Skip to main content

History Peeps: Aggie alumnus Kyle Ryman

Aggie alumnus Kyle Ryman, class of 2009, decided to join the military during his junior year in high school. Motivated by Tom Cruise’s heroic character in the film Top Gun and by the events of 9/11, Mr. Ryman felt compelled to volunteer.

Texas A&M provided Mr. Ryman with the college experience he craved and one of the best ROTC programs available for students who planned to become military officers. Initially an engineering major, Mr. Ryman switched in the fall semester of his sophomore year to explore his passion for military history. Mr. Ryman notes that his experiences in the history department at Texas A&M were “invaluable” for his later career as an Army officer.

Under Dr. Brian Linn’s guidance, Mr. Ryman took classes focused on counterinsurgency. They taught him the historical importance of relationships between officers and local villagers that he later applied to his experiences serving in Afghanistan.

As he rose to the rank of Captain, Mr. Ryman commanded large groups of soldiers—as many as 300 troops at a time. For two years, he also served as an aide-de-camp for an army general at both Fort Campbell and in Afghanistan.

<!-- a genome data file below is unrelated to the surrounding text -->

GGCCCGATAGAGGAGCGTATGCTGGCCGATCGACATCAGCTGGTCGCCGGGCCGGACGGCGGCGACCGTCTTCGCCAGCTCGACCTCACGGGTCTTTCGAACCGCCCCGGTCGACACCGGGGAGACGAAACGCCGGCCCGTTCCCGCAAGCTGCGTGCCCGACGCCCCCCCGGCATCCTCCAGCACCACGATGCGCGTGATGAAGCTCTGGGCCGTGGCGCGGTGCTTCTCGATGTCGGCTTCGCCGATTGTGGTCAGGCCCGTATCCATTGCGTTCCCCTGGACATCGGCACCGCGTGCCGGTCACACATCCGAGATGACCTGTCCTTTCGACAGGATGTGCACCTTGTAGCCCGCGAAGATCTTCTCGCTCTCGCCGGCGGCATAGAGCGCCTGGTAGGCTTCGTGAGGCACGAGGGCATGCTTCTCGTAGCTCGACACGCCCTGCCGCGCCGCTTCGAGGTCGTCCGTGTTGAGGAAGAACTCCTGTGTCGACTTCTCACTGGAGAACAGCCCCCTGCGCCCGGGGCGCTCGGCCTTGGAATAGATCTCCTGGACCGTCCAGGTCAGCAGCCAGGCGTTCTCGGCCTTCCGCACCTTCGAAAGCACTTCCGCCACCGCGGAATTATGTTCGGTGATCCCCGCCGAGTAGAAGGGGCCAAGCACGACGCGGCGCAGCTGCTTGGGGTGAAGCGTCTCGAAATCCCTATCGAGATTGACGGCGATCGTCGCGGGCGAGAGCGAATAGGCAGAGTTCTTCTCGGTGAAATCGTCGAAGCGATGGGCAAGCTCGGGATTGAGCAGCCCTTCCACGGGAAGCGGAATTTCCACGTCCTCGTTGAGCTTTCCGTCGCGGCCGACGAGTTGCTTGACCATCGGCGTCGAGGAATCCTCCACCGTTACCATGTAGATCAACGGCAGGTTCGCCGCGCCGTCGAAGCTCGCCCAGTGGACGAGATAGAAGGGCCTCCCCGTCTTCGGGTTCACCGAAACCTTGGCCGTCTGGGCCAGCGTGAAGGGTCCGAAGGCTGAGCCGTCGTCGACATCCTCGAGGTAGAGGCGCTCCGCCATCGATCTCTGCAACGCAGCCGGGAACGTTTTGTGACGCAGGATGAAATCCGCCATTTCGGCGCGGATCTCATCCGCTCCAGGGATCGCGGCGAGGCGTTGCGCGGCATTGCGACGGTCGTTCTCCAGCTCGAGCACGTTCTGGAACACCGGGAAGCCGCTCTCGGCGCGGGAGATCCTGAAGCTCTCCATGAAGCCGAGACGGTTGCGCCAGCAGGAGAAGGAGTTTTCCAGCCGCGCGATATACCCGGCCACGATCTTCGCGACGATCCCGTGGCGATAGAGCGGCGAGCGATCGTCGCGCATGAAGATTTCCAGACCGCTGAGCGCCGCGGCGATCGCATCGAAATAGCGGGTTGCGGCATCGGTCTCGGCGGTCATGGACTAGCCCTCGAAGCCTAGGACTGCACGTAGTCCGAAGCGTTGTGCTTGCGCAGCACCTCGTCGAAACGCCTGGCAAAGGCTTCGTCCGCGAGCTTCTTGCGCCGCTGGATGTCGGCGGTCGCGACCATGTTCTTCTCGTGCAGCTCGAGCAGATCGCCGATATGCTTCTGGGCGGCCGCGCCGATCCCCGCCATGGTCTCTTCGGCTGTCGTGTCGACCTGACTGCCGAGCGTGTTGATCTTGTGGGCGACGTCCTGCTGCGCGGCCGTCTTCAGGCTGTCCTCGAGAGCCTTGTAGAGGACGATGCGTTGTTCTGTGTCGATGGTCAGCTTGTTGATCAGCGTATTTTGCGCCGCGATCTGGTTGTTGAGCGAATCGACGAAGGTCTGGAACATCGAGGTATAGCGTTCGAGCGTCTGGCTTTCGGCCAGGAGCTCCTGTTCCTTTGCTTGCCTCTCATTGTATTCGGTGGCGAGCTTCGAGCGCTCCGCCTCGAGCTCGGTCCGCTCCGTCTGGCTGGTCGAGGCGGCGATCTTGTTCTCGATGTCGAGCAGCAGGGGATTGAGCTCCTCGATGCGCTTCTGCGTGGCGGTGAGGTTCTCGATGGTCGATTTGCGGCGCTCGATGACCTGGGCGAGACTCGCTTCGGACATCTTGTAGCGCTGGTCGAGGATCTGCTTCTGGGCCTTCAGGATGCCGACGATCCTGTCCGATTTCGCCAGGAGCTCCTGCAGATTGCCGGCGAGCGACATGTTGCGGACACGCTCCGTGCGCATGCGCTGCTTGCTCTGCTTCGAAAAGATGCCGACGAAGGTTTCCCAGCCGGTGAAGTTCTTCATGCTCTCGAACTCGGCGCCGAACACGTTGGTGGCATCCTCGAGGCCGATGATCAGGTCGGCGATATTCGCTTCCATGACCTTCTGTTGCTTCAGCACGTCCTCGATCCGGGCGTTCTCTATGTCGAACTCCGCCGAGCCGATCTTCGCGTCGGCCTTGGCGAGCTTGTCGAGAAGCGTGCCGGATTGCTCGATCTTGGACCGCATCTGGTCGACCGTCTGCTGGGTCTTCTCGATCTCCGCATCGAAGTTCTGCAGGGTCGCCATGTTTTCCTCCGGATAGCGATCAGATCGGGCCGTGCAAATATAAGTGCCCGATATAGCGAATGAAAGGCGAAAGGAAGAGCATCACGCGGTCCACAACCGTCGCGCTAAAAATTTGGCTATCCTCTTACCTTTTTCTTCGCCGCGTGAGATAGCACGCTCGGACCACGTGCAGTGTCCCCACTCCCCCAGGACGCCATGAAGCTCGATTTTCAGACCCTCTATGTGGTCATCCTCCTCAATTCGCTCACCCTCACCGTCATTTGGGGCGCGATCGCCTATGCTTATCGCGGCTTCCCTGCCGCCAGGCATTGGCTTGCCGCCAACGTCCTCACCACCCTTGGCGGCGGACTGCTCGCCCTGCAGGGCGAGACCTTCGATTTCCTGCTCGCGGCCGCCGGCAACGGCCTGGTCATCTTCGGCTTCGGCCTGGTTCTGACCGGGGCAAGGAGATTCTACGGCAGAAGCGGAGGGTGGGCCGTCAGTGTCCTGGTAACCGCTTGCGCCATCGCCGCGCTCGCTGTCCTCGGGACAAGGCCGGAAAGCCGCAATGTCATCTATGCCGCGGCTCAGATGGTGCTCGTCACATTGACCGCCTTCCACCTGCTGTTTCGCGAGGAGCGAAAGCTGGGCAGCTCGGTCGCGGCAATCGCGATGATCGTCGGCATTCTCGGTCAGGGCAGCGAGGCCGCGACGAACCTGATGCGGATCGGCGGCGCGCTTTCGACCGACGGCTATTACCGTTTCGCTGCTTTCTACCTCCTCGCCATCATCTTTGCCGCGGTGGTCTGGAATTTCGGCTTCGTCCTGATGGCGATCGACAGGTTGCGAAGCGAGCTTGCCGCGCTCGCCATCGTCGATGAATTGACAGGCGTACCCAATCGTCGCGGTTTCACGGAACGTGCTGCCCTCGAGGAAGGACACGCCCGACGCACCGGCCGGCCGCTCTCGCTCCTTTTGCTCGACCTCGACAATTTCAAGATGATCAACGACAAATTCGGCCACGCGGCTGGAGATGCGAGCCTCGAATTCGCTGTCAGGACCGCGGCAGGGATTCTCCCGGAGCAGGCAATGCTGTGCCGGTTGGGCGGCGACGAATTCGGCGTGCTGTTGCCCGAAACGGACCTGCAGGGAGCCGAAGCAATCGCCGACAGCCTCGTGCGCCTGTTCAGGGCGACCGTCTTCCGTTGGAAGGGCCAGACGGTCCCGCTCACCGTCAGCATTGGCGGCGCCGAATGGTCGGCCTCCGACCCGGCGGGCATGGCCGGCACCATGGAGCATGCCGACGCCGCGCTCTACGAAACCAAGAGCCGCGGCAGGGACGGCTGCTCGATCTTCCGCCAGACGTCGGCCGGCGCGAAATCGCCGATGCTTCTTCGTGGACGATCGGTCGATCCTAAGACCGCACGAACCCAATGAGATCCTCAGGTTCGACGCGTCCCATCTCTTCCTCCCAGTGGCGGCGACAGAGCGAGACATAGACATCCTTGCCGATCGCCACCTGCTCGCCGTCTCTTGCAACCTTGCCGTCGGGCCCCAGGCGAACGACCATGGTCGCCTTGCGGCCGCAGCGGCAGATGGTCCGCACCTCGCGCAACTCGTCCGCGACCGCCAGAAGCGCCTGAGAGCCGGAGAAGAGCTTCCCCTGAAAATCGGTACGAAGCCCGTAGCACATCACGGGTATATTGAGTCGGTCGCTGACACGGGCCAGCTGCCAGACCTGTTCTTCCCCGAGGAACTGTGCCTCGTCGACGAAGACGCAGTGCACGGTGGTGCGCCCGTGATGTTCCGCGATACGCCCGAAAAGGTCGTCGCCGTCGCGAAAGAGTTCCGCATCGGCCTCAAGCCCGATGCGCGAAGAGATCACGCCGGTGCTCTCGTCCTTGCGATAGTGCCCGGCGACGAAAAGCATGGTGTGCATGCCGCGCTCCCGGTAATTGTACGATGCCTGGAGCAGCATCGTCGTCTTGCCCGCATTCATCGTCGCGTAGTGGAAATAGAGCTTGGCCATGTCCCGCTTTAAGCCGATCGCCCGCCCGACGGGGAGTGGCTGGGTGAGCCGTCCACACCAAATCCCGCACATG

In 2020, Mr. Ryman graduated as one of the top students from the University of Texas School of Law in Austin. He says his history degree from Texas A&M helped him to excel. As an undergraduate, Mr. Ryman had learned to read and sift complex information to assess its significance. He notes that these critical thinking skills paved the way for success at Texas Law. His history degree also allowed him to see how laws often have unanticipated consequences that ripple outward throughout society.

To what historical figure would Kyle Ryman like to say “Howdy” if given a chance? Mr. Ryman answers he would want to meet General George Marshall, Army Chief of Staff during World War II. Mr. Ryman describes General Marshall as “the epitome of the Army officer” who served humbly and “had a peerless capacity for solving complex organizational problems.” Marshall was an extraordinary man who kept the allied forces together during an extraordinary time.

(Jennifer Wells ’24)